all jobs where the Internet may offer a better alternative than the LAN to
other developers. Most of my work is not enterprise wide, although I do lots
of work for government and Fortune 500 clients. For enterprise wide
solutions, Access in not suited for any but the most lightly used
applications. Most of the enterprise apps I see use VB, Java, or .NET
solutions which are not particularly interesting to me because they require
larger teams to build successfully.
--
Arvin Meyer, MCP, MVP
http://www.datastrat.com
http://www.mvps.org/access
http://www.accessmvp.com
Feb 3 '08 #8

P: n/a
"Spam Catcher" <sp**********@rogers.comwrote in message
news:Xn**********************************@127.0.0. 1...
Agreed - Acecss is the way of the Dodo in terms of application
development.
Microsoft has pretty much pigeon holed it into a pure personal desktop
database now.
My clients which include Fortune 500 companies, Federal and local
government, and numerous others will be quite surprised. Departmental and
low user count applications are Access's forte. I do suspect that there are
far more single user Access applications, but the number multi-user apps
runs in the millions.
--
Arvin Meyer, MCP, MVP
http://www.datastrat.com
http://www.mvps.org/access
http://www.accessmvp.com
Feb 3 '08 #9

P: n/a
"Arvin Meyer [MVP]" <a@m.comwrote in
news:O#**************@TK2MSFTNGP05.phx.gbl:
My clients which include Fortune 500 companies, Federal and local
government, and numerous others will be quite surprised. Departmental
and low user count applications are Access's forte. I do suspect that
there are far more single user Access applications, but the number
multi-user apps runs in the millions.
Yes, it "works", butmost developers are only using it because it is what
they're comfortable with. But with all the limitations with Access such as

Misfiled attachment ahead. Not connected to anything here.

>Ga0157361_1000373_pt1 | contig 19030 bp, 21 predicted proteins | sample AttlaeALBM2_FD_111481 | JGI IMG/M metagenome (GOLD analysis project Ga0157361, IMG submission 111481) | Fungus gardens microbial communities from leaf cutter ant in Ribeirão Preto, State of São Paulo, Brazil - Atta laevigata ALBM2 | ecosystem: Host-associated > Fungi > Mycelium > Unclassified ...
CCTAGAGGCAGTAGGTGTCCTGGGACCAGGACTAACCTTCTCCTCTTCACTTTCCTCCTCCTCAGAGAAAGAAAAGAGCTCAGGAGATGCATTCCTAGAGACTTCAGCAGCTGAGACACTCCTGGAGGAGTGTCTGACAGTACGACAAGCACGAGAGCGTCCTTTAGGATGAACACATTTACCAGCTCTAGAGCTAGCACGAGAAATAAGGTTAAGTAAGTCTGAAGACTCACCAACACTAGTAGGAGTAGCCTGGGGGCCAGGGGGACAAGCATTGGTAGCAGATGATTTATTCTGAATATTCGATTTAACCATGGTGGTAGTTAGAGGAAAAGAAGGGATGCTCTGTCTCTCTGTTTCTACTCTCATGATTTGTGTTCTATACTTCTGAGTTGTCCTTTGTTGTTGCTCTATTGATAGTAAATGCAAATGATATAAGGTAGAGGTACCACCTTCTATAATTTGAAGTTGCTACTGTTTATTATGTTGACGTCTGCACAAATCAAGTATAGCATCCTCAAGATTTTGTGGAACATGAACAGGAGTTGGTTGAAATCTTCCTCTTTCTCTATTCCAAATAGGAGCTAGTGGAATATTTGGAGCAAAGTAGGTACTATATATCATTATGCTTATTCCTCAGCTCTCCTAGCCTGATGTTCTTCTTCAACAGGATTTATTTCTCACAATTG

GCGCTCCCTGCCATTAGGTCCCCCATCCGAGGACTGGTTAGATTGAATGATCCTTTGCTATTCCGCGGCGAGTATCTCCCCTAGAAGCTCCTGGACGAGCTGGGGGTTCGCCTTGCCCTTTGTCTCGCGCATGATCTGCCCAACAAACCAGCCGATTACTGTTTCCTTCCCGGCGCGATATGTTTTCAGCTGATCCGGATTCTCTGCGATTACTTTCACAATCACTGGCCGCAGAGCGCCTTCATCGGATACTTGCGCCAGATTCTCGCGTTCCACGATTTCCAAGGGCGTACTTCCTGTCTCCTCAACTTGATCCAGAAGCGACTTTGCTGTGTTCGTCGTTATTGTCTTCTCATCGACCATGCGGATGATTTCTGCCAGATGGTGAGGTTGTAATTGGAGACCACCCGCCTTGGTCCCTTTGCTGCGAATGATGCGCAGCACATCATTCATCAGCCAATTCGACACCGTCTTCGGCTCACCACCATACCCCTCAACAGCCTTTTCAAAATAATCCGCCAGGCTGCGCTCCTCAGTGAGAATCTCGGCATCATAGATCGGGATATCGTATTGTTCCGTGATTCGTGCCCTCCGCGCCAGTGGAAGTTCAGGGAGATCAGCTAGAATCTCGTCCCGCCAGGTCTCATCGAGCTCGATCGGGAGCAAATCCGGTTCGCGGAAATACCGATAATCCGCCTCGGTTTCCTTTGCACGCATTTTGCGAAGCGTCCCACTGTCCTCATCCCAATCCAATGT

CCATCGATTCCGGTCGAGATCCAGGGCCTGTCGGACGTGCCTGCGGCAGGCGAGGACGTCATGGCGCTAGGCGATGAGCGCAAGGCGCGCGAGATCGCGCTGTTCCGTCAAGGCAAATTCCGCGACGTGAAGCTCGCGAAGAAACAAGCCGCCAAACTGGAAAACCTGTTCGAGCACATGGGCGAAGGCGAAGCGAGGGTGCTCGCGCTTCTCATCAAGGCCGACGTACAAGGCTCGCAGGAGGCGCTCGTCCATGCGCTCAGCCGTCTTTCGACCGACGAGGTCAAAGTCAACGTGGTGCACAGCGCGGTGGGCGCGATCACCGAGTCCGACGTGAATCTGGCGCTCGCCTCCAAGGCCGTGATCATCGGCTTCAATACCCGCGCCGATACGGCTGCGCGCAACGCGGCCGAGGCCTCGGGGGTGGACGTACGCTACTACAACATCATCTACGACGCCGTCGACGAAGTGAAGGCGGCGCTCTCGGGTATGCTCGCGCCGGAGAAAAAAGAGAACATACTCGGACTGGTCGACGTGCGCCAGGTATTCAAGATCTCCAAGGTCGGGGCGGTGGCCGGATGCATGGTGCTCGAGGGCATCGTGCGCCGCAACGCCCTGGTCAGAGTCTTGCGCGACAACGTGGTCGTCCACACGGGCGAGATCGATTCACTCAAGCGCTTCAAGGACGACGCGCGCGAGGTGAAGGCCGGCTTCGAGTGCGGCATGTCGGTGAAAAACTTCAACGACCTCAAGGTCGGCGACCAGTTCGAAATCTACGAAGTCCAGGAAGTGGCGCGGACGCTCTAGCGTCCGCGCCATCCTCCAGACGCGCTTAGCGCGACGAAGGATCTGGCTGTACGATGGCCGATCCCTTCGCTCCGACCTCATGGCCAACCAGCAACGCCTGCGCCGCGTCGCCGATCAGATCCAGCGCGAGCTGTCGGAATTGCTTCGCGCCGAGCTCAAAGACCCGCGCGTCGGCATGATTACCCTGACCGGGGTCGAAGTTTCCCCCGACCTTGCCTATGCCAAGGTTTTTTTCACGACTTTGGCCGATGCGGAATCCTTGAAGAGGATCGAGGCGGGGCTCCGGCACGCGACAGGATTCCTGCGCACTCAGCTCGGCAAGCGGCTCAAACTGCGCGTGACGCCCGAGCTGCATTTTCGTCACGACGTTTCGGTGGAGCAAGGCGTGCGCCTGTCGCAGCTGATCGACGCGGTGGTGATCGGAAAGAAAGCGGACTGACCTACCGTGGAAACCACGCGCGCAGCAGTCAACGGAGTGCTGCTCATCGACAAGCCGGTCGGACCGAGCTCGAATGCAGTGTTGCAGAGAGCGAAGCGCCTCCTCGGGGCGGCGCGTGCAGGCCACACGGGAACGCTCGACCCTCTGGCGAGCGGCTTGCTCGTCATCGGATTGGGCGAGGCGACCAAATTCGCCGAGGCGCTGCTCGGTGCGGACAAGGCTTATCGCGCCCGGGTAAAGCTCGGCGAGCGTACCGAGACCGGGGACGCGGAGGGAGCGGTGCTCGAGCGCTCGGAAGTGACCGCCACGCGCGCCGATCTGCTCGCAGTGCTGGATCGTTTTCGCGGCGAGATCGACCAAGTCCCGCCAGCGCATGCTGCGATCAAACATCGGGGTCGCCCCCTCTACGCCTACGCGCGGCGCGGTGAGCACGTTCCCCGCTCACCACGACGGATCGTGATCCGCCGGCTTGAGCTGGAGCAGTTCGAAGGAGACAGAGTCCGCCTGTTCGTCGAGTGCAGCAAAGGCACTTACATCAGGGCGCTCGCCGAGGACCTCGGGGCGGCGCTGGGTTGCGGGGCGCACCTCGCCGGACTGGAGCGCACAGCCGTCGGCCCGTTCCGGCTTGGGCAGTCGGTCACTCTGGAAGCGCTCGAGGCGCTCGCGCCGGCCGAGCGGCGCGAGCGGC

the threat of DB corruption in a multi-user environment, why not use a real
embedded DB like SQL Compact Edition?

Even Microsoft acknowledges that Access isn't intended to be a general
purposes database engine - rather a personal DB:

http://www.microsoft.com/sql/edition...omparison.mspx

I just don't see the point of using Access anymore when there are better
alternatives out there.
--
sp**********@rogers.com (Do not e-mail)
Feb 3 '08 #10

P: n/a

"Michel Posseth [MCP]" <MS**@posseth.comwrote in message
news:uF**************@TK2MSFTNGP06.phx.gbl...
You talk as a ACCESS developer , a person who writes solutions completely
in ACCESS , throws in some Access forms and or VBA
No, I talk as a developer who uses Access for certain situations. When it is
not appropriate and a better alternative is available then I will pick an
alternative.

Ed Metcalfe.
Feb 3 '08 #11

P: n/a

"Arvin Meyer [MVP]" <a@m.comwrote in message
news:Os**************@TK2MSFTNGP03.phx.gbl...
As you can see, that article hasn't been updated in over 4 years. There
may be some info on the Access Team blog:

http://blogs.msdn.com/access/

I did a cursory search using DAO vs ADO and found:

http://blogs.msdn.com/access/search....DAO+vs+ADO&p=1

which seems to mention several postings by the MS-Access PMs on using DAO
in Access 2007. Sorry I did not do further research, but you're welcome
to.
--
Arvin Meyer, MCP, MVP
http://www.datastrat.com
http://www.mvps.org/access
http://www.accessmvp.com
Thank you. I'll do some further reading tomorrow.

Ed Metcalfe.
Feb 3 '08 #12

P: n/a
Arvin,

DOA and ADO don't really fit in .Net.